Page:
I recently wrote a blog "Why I struggle to call myself slim" , as I'm not currently as small as I was last year, and have been working to get back to where I feel happier with my body. Anyhoo, I got some really lovely feedback over on facebook, and I got permission to share:
Similarly to me in my "Struggle to call myself slim post", the lovely lady suffers from an imposter syndrome feeling:
"I went low carb about 3 months after you and have gone from a 12-14 to an 8-10 too. I'm happy with my size and weight but I'm not happy with my body fat percentage at all, and whenever someone makes a comment about how I'm slim, or I don't need to watch how I eat, I'm constantly thinking 'you don't know what I look like under my clothes' ...
I feel like an imposter posing as a slim person and one day I'm going to be found out and ostracised for having the temerity to label myself incorrectly."
It takes ages to lose the self image you've created in the mirror, and start to see a different you, but I promise you it is possible to lose it with some effort. You won't always see the old you staring back at you.
As I had been feeling a little lame about my own little step backwards in my own body journey, the following comments really hit the spot. Honestly, they made me swell.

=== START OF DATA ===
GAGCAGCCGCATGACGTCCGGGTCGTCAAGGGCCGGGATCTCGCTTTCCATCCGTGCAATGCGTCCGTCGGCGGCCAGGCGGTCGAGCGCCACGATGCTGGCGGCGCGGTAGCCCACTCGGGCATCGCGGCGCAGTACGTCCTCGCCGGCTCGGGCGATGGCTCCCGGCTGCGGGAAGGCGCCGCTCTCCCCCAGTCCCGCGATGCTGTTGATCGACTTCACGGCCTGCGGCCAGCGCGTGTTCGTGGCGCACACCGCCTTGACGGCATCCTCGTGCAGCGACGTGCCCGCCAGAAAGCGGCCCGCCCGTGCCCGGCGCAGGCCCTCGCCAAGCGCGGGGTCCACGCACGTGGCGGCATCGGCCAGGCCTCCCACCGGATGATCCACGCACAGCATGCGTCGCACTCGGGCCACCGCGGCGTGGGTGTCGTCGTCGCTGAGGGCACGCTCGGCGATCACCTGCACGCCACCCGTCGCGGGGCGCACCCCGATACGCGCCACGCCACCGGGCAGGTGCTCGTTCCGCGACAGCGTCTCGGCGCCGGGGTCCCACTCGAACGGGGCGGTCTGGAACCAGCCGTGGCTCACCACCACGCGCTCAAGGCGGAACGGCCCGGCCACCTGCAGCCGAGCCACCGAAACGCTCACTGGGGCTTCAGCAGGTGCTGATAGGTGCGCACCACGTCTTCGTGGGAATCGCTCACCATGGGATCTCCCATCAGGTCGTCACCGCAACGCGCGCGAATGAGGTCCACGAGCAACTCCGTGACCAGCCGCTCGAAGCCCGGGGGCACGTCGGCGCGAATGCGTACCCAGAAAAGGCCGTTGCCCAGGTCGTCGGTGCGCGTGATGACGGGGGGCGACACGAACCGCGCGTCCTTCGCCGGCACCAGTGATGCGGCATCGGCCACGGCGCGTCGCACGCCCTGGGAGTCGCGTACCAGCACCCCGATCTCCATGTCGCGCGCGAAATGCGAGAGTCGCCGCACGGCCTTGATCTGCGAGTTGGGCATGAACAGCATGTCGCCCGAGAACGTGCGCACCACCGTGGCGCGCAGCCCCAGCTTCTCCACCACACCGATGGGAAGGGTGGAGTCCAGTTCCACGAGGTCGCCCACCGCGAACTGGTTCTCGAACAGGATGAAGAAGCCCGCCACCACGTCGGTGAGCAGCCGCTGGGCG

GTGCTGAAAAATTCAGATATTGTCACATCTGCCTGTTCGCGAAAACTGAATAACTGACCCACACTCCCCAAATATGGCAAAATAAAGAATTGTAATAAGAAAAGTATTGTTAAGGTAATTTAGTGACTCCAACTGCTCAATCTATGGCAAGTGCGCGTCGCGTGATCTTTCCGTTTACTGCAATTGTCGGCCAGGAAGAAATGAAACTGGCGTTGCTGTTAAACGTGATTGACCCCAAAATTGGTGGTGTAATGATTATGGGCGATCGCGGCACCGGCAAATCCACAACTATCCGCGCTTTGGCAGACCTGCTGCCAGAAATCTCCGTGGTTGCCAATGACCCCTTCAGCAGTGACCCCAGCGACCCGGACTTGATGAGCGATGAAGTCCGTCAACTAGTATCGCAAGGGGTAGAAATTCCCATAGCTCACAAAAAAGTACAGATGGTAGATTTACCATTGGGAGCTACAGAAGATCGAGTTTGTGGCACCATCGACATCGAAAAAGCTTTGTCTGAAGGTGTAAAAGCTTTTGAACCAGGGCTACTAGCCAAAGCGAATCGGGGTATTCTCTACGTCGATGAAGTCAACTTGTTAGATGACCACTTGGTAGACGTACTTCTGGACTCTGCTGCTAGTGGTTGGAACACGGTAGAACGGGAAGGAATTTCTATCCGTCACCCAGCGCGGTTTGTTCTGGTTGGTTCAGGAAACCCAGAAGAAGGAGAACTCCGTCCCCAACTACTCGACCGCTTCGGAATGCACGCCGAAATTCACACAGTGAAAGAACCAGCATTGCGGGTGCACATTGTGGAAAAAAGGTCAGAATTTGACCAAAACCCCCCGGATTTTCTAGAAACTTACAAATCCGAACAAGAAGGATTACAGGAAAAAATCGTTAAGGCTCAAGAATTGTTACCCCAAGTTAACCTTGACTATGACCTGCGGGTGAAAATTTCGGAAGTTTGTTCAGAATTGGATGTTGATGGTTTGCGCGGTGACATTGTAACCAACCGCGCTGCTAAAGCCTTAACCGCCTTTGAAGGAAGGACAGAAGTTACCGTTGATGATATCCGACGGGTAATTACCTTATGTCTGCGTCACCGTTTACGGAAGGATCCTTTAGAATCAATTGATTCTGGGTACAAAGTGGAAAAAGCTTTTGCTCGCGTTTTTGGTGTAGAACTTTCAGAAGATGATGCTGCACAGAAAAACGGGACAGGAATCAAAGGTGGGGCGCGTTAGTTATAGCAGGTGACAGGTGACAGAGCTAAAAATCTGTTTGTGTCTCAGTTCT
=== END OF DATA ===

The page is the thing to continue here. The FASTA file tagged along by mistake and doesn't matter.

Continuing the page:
"It's down to you! You have no idea how wide the impact of your blogging travels. Before you I'd never seen or heard of someone actually managing this sustainably. I truly and honestly wish I'd learned the science behind nutrition and human biochemistry years ago. The way I feel and the way my body responds to what I chose to fuel it with is unreal, but I wrote low carb off for years as another one of those crazy diets that people never stick to.
I think 3 years in that this is me for life now! And it's strongly influenced what I choose to feed my little girl too - she gets almonds or cubes of cheese as snacks rather than something like a packet of crisps. I was so unhappy with my body growing up and although I think to some extent it's inevitable she will be too, I want to spare her the experience of being medically overweight at least. I feel quite angry towards my own mum that she allowed me to get to obese levels as a teenager, as it's affected how I see myself my entire life. But, she didn't have the knowledge I do and it's not fair of me to blame her for feeding me almost exclusively on bread and potatoes.
Sigh. This got really long. Basically, thank you because you indirectly changed my life."
That comment reminded me of two things. That all of us have the power to influence a single person. Whether we mean to or not. That makes us all pretty powerful people.
It also reminded me of my journey, and that a slight wobble (caused by my moving house) is fine; I'm in it for the long haul. Personally, I want to look like the final photo of me in that yellow frame again, but I know I can. Because I have.
Its just some small tweaks, I haven't returned to where I started, just slipped back a small step. When you've made a forever change, you have to go easy on yourself.